Rep. Tom McKay of Anchorage has filed a bill for the coming legislative session to prevent Alaska public schools from allowing students to be instructed in, adopt, or adhere to the tenets of Critical Race Theory. The bill, which is unnumbered until it’s read across in the House of Representatives, says:
“A public school may not direct or otherwise compel a student to personally affirm, adopt, or adhere to, or provide a course of instruction or unit of study that directs or otherwise compels a student to affirm, adopt, or adhere to, the following tenets:
- a given sex, race, ethnicity, religion, color, or national origin is inherently superior or inferior;
- (2) an individual should be treated adversely based on the individual’s sex, race, ethnicity, religion, color, or national origin;
- (3) an individual, by virtue of the individual’s sex, race, ethnicity, religion, color, or national origin, is inherently responsible for actions committed in the past by other members of the same sex, race, ethnicity, religion, color, or national origin.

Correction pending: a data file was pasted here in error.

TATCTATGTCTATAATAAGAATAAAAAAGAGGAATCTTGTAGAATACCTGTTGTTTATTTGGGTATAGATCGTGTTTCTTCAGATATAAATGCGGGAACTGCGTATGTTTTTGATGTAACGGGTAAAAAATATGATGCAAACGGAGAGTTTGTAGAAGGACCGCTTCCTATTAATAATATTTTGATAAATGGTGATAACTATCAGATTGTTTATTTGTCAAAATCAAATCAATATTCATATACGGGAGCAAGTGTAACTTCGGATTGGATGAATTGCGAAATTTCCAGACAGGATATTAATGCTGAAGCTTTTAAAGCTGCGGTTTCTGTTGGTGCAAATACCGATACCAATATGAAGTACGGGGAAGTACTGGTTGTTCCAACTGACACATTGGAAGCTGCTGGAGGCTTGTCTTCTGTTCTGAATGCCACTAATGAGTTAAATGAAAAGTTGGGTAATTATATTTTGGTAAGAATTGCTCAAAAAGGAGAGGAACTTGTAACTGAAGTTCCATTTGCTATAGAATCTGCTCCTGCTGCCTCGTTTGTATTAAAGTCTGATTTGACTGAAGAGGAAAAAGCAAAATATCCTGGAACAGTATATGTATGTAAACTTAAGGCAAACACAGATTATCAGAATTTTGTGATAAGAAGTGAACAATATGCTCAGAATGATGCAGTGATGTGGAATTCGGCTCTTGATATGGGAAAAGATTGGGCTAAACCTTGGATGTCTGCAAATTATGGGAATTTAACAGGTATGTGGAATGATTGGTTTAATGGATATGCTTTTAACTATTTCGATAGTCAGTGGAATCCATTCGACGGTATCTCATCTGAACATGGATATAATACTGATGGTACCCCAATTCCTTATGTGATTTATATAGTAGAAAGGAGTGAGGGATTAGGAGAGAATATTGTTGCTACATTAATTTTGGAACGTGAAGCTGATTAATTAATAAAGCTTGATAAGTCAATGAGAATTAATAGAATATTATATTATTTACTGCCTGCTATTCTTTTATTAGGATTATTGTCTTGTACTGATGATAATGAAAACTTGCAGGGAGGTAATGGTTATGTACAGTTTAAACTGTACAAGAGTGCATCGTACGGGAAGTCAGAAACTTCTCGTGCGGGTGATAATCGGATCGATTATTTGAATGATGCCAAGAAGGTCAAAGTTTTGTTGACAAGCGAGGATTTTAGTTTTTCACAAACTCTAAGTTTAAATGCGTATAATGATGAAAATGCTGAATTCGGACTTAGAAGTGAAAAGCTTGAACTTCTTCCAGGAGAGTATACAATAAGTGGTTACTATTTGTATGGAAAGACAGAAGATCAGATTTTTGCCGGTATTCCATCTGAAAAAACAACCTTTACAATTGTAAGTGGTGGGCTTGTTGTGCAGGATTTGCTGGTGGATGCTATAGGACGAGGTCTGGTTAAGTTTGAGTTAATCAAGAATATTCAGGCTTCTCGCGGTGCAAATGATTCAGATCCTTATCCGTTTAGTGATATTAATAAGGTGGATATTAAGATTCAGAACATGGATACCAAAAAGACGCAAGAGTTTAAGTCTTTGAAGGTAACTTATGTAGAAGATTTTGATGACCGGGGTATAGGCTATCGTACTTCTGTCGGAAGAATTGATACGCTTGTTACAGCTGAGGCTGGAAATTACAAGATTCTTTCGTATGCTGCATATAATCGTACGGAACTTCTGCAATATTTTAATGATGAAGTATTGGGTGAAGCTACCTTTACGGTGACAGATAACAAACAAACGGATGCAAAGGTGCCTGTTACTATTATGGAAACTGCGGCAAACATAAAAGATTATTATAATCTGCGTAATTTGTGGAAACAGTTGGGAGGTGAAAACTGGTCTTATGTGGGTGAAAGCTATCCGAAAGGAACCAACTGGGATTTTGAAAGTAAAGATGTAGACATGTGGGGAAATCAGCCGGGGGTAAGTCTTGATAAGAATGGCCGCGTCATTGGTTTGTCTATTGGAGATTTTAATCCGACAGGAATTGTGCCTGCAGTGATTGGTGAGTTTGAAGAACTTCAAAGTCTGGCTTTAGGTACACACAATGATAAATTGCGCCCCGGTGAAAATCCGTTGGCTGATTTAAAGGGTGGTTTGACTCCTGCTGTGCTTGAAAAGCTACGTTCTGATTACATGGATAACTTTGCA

- (b) A public school may not provide a course of instruction or unit of study that teaches, the curriculum described by the New York Times’ 1619 Project.”
The 1619 Project is a product of a New York Times, which frames United States history in a way that wholly centered on the effects of slavery. The project is being used in classrooms across America.
Critical Race Theory is a large and undefined of academic scholarship that seeks to explain the concepts of white privilege, colonialism, and whiteness as a general concept. The theory supports the idea that racism is found in every transaction in life and that people, especially whites, are racist even if they don’t know it.
The topic has been controversial because in many classrooms, white children are being discriminated against, and made to feel badly about their race or heritage, leading state legislatures across the country to debate bills seeking to ban its use in the classroom.
Legislation similar to the one filed by McKay has been proposed in at least 22 states, and five governors have signed these anti-CRT bills into law: Idaho, Iowa, Oklahoma, Texas, and Tennessee.
“The core idea is that race is a social construct, and that racism is not merely the product of individual bias or prejudice, but also something embedded in legal systems and policies,” according to Education Week.